“I want to learn from you”
Okay, so ice hockey. It’s a big part of this new chapter in my life, as I’ve mentioned. Twice a week my boy and I drive about 40 minutes away for practice. Which is not bad. There’s not too much traffic (by which I mean there are plenty of cars, but only a few places where they aren’t moving. God bless the carpool lane.) And I have pretty much figured out how to work the system, insofar as which lane I want to be in, when. Which definitely matters.
But once we arrive at the rink, the challenges are not over. Because then I have to parallel park. There’s a parking structure, but I don’t want to use it unless I have to, cuz it costs money, whereas it’s free to street park. So that’s my first choice. But parallel parking ain’t easy, as everyone knows. It goes like this:
2. Breaking up
3. Parallel Parking
The other reason it’s such a challenge is because of my car. I pretty much have your general, everyday no nonsense crossover/SUV type of car. Just a five seater, though, not one of the big ones with a third row. But this car has an unusually bad turning radius. My husband’s car, with a third row of seats, makes tighter turns than mine does. We were chatting once, with someone who has the same model of car that I do, and he said, “It’s a good car; I love driving it. It’s got the turning radius of a freight train, though.” My husband and I cracked up, because it’s totally true, and ever since then, that’s how we speak of it. “Should I park there?” “No, you’ll never get in there. Freight train.” “Oh, right…” And it’s one of the things we had to teach our daughter very specifically when we were teaching her to drive. “Make that U-turn slowly. Freight train, remember?”
Last week I had a terrible time of it. The only space open was tighter than usual, and it took me several minutes and several tries to get it into the space. A pain… Freight train, yes, but also: parallel parking is hard.
Well this week God (or luck, whichever you want to credit) decided to give me a break, and the spot at the very end of the street was open. So all I had to do was glide right into it. Easy as pie. I walked my boy into the rink, then came back out to the car to put my UGG boots on and get my sweatshirt and my book.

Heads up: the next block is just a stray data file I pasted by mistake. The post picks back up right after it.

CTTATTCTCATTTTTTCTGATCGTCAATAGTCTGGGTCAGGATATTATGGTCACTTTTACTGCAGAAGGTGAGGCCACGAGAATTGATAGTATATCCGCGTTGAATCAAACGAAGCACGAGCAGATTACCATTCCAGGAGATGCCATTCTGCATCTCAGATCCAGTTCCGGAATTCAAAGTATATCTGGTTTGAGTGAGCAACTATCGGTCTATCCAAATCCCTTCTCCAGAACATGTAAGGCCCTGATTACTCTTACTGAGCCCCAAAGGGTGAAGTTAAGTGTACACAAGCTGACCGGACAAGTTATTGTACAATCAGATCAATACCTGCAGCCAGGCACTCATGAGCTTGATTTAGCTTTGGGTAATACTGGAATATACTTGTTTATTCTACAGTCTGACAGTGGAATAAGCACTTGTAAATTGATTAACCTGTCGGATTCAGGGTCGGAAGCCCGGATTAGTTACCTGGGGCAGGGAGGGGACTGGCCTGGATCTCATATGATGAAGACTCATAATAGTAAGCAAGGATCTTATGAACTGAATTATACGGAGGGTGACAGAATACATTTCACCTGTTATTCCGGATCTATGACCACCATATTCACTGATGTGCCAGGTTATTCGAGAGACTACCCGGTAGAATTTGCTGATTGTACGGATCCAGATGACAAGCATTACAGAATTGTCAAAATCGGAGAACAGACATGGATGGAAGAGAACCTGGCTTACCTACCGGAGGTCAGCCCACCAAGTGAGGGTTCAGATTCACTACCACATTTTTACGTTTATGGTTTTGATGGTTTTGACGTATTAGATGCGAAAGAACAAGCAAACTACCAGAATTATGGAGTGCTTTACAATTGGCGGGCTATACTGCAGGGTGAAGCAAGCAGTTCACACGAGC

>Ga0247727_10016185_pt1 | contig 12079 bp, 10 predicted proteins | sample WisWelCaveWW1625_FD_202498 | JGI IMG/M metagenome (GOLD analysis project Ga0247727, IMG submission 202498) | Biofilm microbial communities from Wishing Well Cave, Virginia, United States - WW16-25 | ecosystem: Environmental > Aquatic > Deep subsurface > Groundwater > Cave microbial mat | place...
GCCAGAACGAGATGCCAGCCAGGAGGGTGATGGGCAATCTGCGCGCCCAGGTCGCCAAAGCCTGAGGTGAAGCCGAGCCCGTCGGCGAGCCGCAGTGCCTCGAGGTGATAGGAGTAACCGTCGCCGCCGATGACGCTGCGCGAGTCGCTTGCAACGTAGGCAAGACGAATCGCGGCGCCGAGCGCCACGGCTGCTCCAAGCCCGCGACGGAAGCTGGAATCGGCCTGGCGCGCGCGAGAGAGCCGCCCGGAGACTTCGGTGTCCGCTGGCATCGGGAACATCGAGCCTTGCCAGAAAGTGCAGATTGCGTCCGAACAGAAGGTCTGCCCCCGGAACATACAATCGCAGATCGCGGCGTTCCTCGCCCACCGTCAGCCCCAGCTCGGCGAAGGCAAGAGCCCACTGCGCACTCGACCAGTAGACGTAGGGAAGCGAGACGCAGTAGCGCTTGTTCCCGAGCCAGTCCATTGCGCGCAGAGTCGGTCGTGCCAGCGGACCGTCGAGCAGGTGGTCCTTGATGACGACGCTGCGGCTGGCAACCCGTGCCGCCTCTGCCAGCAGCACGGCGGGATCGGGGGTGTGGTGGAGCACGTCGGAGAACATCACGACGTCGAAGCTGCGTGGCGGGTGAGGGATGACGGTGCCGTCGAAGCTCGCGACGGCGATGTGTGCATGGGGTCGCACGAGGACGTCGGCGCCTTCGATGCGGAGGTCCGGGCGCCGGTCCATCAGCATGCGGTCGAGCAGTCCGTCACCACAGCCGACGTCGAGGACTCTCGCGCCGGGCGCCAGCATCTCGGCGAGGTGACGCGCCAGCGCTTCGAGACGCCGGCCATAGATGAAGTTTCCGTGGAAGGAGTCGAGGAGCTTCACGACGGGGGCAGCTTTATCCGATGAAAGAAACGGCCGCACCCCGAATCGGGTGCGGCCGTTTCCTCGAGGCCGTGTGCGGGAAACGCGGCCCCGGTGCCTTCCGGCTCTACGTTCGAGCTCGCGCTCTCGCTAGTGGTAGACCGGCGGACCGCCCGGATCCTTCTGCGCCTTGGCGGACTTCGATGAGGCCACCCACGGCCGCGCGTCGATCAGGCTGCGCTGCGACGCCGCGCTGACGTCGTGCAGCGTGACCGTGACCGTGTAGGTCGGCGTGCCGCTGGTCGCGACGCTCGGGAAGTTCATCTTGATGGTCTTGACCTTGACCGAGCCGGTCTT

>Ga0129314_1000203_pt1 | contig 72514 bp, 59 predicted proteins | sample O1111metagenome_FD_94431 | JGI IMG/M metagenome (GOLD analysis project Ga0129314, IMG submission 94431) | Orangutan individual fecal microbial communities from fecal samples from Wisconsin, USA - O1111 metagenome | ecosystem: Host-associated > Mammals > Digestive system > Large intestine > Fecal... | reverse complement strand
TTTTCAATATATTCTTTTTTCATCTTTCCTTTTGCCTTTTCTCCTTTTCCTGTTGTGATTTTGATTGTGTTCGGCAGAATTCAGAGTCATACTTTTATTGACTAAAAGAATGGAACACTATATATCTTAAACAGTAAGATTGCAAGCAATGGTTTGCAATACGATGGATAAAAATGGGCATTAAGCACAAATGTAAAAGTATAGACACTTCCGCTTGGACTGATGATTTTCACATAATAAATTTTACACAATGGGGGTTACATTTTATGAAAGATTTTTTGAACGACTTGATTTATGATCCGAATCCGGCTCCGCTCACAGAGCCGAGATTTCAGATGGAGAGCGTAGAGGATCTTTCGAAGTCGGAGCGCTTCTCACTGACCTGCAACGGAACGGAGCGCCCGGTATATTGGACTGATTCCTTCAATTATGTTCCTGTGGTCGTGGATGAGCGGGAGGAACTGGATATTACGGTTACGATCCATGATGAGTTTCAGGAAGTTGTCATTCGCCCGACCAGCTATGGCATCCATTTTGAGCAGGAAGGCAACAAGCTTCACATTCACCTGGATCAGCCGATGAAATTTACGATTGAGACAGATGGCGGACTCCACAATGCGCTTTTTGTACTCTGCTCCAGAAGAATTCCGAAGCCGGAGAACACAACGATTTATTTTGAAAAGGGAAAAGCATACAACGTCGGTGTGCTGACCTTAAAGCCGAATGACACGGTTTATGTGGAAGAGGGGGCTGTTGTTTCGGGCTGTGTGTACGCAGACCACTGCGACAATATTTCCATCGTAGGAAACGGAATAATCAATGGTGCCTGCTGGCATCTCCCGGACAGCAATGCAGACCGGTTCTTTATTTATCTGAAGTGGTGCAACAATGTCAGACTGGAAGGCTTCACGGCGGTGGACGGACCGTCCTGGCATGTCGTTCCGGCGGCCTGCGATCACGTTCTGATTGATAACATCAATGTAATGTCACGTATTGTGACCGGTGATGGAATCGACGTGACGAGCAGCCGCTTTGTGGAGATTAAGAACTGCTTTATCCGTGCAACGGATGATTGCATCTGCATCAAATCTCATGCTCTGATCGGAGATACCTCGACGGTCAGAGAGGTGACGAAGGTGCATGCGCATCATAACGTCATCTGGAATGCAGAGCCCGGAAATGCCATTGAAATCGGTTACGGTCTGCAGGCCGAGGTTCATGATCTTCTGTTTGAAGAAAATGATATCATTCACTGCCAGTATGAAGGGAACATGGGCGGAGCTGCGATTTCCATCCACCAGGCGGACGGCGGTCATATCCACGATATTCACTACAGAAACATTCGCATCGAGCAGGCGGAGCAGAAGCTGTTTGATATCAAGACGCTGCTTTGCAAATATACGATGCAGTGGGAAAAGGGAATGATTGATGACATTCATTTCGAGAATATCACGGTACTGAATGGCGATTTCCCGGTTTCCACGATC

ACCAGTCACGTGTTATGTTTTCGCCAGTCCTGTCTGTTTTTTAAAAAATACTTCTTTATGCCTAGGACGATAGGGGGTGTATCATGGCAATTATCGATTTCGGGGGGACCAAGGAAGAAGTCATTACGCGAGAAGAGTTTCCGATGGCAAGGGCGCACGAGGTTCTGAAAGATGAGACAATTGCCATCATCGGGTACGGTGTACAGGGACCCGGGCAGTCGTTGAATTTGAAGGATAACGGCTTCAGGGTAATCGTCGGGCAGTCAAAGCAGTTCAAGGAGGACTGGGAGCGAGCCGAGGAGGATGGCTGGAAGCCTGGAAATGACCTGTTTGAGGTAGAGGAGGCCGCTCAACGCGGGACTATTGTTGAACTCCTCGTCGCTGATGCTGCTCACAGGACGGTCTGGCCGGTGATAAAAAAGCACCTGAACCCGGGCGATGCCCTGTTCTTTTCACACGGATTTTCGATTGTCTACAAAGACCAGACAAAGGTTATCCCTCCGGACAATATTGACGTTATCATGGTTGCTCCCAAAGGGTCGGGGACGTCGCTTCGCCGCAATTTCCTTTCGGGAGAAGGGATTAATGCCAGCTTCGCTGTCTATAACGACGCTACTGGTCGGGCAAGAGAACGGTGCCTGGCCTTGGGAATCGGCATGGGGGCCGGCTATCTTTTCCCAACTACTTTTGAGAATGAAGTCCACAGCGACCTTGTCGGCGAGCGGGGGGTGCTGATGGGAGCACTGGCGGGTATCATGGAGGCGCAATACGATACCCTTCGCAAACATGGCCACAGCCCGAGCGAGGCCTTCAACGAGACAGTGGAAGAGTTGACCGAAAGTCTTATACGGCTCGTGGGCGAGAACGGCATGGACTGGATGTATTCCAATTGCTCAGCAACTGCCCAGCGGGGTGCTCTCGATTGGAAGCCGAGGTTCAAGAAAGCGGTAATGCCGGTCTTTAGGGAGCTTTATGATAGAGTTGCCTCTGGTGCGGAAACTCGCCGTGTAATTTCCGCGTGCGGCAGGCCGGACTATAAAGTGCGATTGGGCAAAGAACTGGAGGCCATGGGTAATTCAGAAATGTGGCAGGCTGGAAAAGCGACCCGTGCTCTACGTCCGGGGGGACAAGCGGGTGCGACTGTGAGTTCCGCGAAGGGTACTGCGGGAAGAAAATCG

But you know what happened while I was putting my boots on? I watched someone, across the street, trying to parallel park, and doing a terrible job of it. I mean, maybe they have trouble with their car too, but really it was largely about how they were coming at it. He was turning his steering wheel too far as he came into it, and then waiting too long to straighten his car out. He had plenty of room, but his car ended up pretty much perpendicular to the curb because he was waiting so long to straighten out his car. It took him several tries before he succeeded (albeit, not as many tries as it took me last week because his car was smaller and his spot was bigger and he wasn’t driving a freight train. So just know that I’m not making fun of him. I still hold the record for Dorkiest Parking Job.)
When I first noticed he was having trouble, I felt bad for him, knowing how he felt. Then I sort of thanked God a little bit, like maybe He was trying to make me feel better. “See? It’s not just you.” But as I kept watching, I began to realize what I should have been doing differently ~ like straightening out my car sooner, and maybe even coming all the way out of the space to try again when it wasn’t going well. I began to learn from what I was seeing.
I don’t want life to be difficult for anyone around me. But if tribulation is going to come ~ and yup. It is. ~ then I darn well want to learn from the experiences of others.
And please, feel free to learn from mine.